SDP: The Birth, Life and Death of the Social Democratic Party

SDP: The Birth, Life and Death of the Social Democratic Party

SDP: The Birth, Life and Death of the Social Democratic Party

SDP: The Birth, Life and Death of the Social Democratic Party

Synopsis

Launched on a wave of euphoria in 1981, the SDP aroused the hopes and enthusiasm of millions of people. Promising to break the mould of British politics, its leaders included four of the most respected figures in British public life - Roy Jenkins, David Owen, Bill Rodgers, and Shirley Williams.But the SDP failed. Despite winning with the Liberals a quarter of the vote in two general elections, by the autumn of 1987 it had disintegrated amidst acrimony and bitter in-fighting.This book, based on unprecedented access to the SDP's archive and extensive interviews with all the leading players, chronicles the party's short but turbulent history and analyses in detail the reasons for its early success and its ultimate demise.

Excerpt

This book bears a disconcerting resemblance to a biography of someone who showed early promise but died young. The SDP existed for only seven years. It has taken us rather longer to complete our book about it.

We decided to write the SDP's history on 26 November 1981, the day that Shirley Williams won the Crosby by-election. We were not sure that the new party would survive, but we thought that it might and that, if it did, someone ought to be on hand to chronicle its early years. We were conscious of the fact that at the beginning of this century no one had taken the formation of the Labour Representation Committee very seriously, with the result that historians of the Labour party (as the LRC soon became) have had considerable difficulty ever since in piecing together the early history of what soon became a major political force.

In the event, of course, our analogy with the Labour party proved wrong. The SDP did not survive. It went up like a rocket but came down like the stick. We believe, nevertheless, that its story is worth telling, partly for its own sake, partly for what the SDP's failure tells us about the British political system and partly because the episode can be read as a series of cautionary tales. There must be many former members and supporters of the SDP who, to this day, are wondering what befell their old party--a party in which so many of them had vested so much hope. Many others outside the party must be equally puzzled.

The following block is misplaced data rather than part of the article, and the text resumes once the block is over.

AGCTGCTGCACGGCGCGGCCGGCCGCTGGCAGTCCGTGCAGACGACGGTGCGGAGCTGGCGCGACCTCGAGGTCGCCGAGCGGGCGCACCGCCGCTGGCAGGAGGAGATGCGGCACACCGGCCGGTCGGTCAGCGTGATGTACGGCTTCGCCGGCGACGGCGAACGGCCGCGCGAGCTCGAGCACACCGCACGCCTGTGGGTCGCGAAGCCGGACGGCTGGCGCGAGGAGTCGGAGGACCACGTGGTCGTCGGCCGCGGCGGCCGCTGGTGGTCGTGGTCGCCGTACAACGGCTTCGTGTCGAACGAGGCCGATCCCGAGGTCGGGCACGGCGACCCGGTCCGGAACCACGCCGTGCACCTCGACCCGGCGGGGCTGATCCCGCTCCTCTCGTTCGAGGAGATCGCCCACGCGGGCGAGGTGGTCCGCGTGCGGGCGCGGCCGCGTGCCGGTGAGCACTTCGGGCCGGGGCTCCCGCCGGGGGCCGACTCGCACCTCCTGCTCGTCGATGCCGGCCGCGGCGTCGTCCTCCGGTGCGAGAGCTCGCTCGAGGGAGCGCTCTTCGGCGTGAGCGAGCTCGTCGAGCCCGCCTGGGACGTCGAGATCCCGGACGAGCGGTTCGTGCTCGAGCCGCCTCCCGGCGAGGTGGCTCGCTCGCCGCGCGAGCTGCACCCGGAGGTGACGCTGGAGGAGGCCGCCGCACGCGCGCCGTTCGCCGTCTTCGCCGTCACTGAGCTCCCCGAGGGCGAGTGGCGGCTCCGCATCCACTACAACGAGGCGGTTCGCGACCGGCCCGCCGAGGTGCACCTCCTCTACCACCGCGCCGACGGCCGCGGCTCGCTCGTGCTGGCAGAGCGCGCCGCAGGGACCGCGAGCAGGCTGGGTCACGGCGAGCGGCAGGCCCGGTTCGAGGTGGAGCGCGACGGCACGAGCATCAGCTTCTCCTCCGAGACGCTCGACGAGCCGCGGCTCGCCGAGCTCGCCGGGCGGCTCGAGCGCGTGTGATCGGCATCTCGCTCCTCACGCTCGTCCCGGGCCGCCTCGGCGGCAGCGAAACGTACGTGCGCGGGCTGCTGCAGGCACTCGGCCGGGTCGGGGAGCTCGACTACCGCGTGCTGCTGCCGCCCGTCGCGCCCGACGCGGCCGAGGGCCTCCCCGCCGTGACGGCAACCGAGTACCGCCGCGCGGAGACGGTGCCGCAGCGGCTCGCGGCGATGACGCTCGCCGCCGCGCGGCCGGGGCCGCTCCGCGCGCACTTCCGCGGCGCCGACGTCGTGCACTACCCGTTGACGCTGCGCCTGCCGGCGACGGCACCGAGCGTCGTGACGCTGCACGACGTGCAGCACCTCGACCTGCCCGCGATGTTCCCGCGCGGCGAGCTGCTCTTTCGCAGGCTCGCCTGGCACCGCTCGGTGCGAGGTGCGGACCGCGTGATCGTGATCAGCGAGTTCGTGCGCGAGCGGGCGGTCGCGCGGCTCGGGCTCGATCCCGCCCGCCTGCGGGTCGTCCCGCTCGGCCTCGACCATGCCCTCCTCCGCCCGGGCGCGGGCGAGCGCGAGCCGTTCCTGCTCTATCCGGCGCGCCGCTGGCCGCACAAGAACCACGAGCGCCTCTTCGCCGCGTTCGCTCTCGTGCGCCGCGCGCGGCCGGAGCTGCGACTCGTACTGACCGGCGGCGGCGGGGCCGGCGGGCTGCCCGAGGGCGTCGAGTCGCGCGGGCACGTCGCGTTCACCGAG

Both of us were initially attracted by the idea of the new party and knew many of those who set it up. Without ever formally joining the SDP, we sat on one or two of its committees in the early days. However, once the party's headquarters had been established, our involvement gradually ceased. For most of the party's short history, we viewed it from the outside as intrigued--and sometimes astonished--spectators. In the endless quarrels between the Jenkinsites and the Owenites, we usually found it easy to see both sides' points of view. We also found it easy to see why some people stayed in the Labour party in 1981-2 while others felt forced to leave. Our detachment probably unfits both of us to be politicians. We hope it does not unfit us to be sympathetic political observers.

Several of the early chapters of SDP were drafted soon after the events to which they relate, and we have largely resisted the temptation to revise them in the light of hindsight. The narrative chapters, in particular, are meant to catch the mood of the time, however false to reality that mood may now appear. The book is a genuinely collaborative effort. Although one or other of us prepared a first draft of each chapter, every chapter is the result of our joint efforts.

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